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Developing on Mac OS X

First a disclaimer: OS X is not an active or heavily used development platform. Things may break and go unnoticed for a while due to this. That is not to say things won't get fixed, just that you may be the one finding the bugs. If you wish to save yourself time and pain, please consider using Linux. Dual booting systems with OS X is pretty easy to do.

Building the toolchain, Linux kernel, and uClinux distribution should mostly work on OS X 10.4 starting with the 2008R1 release. Anything older is known to not work at all.

Building things should work on OS X 10.5 starting with the 2009R2 release.


Before doing development on Mac OS X, please make sure you use a case-sensitive file system on Mac OS X. UFS (Unix File System) is surely case-sensitive. According to HFS+, HFS+ optionally supported case-sensitivity since 10.3 (Panther).

If you cannot convert an existing parition or re-install, you will have to use a different disk. Some possibilities:

  • create a disk image via Disk Utility manager
  • repartition and create a proper dedicated partition
  • use an external hard drive

Development tools

You should install Fink to assist in installation of random packages.

Subversion client

You can either install via Fink or using the .dmg Subversion Packages.

If you want to use fink, simply do:

sudo fink install svn-client svn-ssl

Misc utilities

The default Darwin install either has outdated (and crappy) versions of some utilities, or doesn't include them by default, so the following list of packages you should make sure to install.

sudo fink install sed gawk wget findutils

There is a complete list of misc utilities, and necessary packages, which may or may not be helpful at installing_linux.


The Linux kernel build system assumes you have an elf.h header provided by the native tools. Since OS X does not use the ELF format, you will need to provide your own. You should be able to simply copy the elf.h header from the uClibc directory (in the svn toolchain project) to /usr/local/include/.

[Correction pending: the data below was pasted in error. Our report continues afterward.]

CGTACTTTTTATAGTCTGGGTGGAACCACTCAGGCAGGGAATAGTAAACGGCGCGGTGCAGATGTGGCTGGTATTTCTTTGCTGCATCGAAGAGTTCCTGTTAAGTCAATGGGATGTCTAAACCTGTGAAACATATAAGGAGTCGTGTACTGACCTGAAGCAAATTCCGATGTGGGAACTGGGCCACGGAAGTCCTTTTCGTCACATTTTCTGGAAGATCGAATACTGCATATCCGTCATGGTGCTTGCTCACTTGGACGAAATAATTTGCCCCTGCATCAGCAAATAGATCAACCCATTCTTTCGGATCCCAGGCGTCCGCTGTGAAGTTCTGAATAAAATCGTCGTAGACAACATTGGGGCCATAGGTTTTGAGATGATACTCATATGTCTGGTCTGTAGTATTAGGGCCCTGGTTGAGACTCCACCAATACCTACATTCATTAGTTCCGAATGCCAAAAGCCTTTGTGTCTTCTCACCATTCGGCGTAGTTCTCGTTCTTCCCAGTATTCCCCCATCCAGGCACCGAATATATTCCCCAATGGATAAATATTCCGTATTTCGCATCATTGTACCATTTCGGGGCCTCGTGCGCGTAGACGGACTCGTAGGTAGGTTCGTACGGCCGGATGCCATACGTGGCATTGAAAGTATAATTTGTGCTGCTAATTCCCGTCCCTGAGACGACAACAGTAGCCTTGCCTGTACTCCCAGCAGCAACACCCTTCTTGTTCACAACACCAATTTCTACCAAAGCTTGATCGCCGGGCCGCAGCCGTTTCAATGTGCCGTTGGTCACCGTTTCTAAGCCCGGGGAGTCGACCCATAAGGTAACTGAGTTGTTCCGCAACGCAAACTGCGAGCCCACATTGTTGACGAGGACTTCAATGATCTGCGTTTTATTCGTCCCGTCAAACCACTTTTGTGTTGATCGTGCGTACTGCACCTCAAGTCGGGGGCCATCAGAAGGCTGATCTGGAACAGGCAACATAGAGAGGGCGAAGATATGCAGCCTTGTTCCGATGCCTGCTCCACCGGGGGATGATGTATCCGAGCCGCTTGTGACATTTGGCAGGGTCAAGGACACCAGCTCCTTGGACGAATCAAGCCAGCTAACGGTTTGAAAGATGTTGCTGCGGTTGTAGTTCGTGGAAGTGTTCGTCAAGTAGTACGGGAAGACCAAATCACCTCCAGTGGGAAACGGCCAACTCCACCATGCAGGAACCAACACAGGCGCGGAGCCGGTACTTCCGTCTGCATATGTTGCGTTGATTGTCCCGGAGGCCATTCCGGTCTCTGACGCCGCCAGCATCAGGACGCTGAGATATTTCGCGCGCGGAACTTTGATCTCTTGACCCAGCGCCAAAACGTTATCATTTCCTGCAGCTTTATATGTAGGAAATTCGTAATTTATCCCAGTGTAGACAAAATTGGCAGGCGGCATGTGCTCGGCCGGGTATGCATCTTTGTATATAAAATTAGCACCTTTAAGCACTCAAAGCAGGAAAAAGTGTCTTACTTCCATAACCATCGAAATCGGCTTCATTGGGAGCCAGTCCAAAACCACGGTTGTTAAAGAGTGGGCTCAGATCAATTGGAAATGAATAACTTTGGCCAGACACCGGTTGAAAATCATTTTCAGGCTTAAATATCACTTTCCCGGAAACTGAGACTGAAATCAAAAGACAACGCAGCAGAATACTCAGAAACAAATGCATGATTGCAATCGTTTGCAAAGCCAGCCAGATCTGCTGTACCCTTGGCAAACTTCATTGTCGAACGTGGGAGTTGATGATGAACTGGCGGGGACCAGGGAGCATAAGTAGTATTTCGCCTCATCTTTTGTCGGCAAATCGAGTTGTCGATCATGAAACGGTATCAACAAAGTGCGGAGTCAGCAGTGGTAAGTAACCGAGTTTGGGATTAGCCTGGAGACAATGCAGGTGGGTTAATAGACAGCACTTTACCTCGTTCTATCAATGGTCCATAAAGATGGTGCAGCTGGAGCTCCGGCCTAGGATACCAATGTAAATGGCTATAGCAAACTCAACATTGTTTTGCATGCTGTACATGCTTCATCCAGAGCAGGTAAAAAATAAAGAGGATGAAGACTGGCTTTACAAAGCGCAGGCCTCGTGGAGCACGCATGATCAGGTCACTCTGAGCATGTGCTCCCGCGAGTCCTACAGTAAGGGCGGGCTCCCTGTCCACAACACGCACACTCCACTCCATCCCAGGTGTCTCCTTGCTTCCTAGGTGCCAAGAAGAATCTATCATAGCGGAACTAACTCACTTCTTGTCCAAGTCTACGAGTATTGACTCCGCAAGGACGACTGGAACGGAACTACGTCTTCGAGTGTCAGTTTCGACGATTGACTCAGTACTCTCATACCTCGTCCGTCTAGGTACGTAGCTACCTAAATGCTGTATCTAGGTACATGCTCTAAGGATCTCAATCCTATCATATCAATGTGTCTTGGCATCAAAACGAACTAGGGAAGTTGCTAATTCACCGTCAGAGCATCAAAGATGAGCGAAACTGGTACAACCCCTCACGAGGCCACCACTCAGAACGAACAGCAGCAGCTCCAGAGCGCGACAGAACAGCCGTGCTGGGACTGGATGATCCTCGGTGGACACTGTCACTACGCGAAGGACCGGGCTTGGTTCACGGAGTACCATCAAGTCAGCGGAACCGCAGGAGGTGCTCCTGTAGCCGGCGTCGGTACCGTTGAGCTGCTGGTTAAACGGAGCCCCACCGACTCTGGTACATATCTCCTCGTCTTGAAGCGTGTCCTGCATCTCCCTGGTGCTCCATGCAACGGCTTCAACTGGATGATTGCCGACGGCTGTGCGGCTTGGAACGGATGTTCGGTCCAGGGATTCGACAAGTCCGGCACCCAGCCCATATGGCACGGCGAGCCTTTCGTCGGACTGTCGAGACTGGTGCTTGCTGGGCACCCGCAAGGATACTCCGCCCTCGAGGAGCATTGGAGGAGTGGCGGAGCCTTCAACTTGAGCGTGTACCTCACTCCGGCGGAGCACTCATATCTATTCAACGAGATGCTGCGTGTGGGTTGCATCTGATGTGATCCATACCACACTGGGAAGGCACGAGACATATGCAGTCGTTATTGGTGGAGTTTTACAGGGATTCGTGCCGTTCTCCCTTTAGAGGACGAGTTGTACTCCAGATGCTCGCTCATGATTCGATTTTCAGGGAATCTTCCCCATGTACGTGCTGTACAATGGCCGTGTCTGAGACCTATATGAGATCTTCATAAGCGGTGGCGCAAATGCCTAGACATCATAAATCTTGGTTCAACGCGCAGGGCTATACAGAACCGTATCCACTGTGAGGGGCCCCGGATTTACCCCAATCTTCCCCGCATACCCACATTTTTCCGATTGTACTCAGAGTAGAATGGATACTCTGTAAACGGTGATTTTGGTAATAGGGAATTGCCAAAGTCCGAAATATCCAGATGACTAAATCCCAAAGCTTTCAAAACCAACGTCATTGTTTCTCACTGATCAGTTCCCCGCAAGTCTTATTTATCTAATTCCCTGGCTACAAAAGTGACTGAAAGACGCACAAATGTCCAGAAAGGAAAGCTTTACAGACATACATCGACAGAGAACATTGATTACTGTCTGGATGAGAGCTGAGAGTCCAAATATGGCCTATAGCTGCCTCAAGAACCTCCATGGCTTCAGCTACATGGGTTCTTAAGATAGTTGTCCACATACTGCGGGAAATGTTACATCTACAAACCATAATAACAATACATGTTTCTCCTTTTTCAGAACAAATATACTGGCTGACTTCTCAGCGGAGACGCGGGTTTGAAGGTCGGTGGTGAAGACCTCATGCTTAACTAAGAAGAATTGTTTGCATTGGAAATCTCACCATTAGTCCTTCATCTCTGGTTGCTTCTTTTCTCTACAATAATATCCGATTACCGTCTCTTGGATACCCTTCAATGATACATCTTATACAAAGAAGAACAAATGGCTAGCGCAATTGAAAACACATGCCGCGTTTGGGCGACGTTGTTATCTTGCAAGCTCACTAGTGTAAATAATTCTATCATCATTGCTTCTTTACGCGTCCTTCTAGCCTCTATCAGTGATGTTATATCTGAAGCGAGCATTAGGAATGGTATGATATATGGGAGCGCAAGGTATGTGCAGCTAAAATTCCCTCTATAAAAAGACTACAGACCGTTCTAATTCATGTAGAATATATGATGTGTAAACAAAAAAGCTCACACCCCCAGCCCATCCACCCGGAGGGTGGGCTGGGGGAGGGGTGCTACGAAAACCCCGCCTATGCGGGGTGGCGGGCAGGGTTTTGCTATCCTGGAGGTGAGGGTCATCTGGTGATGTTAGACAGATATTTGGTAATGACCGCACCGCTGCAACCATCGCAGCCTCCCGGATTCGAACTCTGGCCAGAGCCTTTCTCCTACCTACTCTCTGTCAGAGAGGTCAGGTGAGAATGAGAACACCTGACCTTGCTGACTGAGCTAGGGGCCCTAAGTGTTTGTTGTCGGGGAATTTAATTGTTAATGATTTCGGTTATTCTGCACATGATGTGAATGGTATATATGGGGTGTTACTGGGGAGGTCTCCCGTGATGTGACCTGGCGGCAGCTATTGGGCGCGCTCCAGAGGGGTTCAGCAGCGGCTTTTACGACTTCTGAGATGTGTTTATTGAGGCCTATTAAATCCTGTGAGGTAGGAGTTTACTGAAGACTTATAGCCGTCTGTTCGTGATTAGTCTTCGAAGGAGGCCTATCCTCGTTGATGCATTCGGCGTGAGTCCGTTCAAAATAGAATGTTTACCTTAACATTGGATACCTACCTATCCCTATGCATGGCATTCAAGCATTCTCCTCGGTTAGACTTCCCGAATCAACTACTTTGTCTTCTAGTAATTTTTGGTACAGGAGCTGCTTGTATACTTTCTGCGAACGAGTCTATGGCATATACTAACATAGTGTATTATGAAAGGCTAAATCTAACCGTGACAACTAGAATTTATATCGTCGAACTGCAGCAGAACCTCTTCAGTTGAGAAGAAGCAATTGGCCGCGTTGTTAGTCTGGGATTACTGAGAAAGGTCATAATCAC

Using a serial port

One of the first things you need to do is be able to communicate with the Blackfin. This is important so that you can configure the network of the bf re flash the device or configure the device. I have been using a SEWELL usb dongle connected to my MAC. The device is recognized after installing the appropriate driver which you need to get from here PL2303 Driver.

Once the PL2303 serial driver is installed and the machine has been rebooted. A new serial device will become available. With a terminal window you will notice /dev/tty.PL2303-XXX not sure what the -XXX naming scheme is but I have noticed different XXX numbering with different versions of the SEWELL device.

Ok now that we have a serial device one needs to connect to it, you know this use to be an easy task. Anyways I have been using this antique Taylor UUCP 1.07 + xterm to talk to the Blackfin. My rational here is that you can talk remotely to the board from anywhere in the world over the serial port. The configuration that is required to use cu is trivial. Here is the only file that you need of course you can name it what ever you want I called my port p1 and you will notice my device XXX is 191 yours might be different.

type direct
port p1
device /dev/tty.PL2303-191
speed 57600

Once you have this you should just need to use cu -p p1 to connect to the board. If it doesn't work ensure the cable is connected. In retrospect I should have just written a small program to copy std in to the tty, and copy std out from the tty. And yes someone even wrote this in perl connect to unix very cool.

BTW Zterm or other terminal program should work as well.

TFTP configuration

OS X should include a tftp daemon, just disabled by default. You should be able to check it by doing:

sudo service --list
sudo service tftp start

You may need to make a couple of mods to the standard configuration /System/Library/LaunchDaemons/tftp.plist

<?xml version="1.0" encoding="UTF-8"?>
<!DOCTYPE plist PUBLIC "-//Apple Computer//DTD PLIST 1.0//EN" "">
<plist version="1.0">

Mounting NFS Shares

If you want to mount NFS shares that are exported from OS X, you can do something like:

root:~> mount -o vers=2,rsize=1024,wsize=1024 -t nfs /mnt

Of course the share needs to be exported on the MAC, I looked at using net info stuff and then defaulted to the tried and true /etc/exports. Here is what mine looks like:

pi4$ cat /etc/exports 
/Users -alldirs 
/Applications -ro 
/sw /usr /usr/local -ro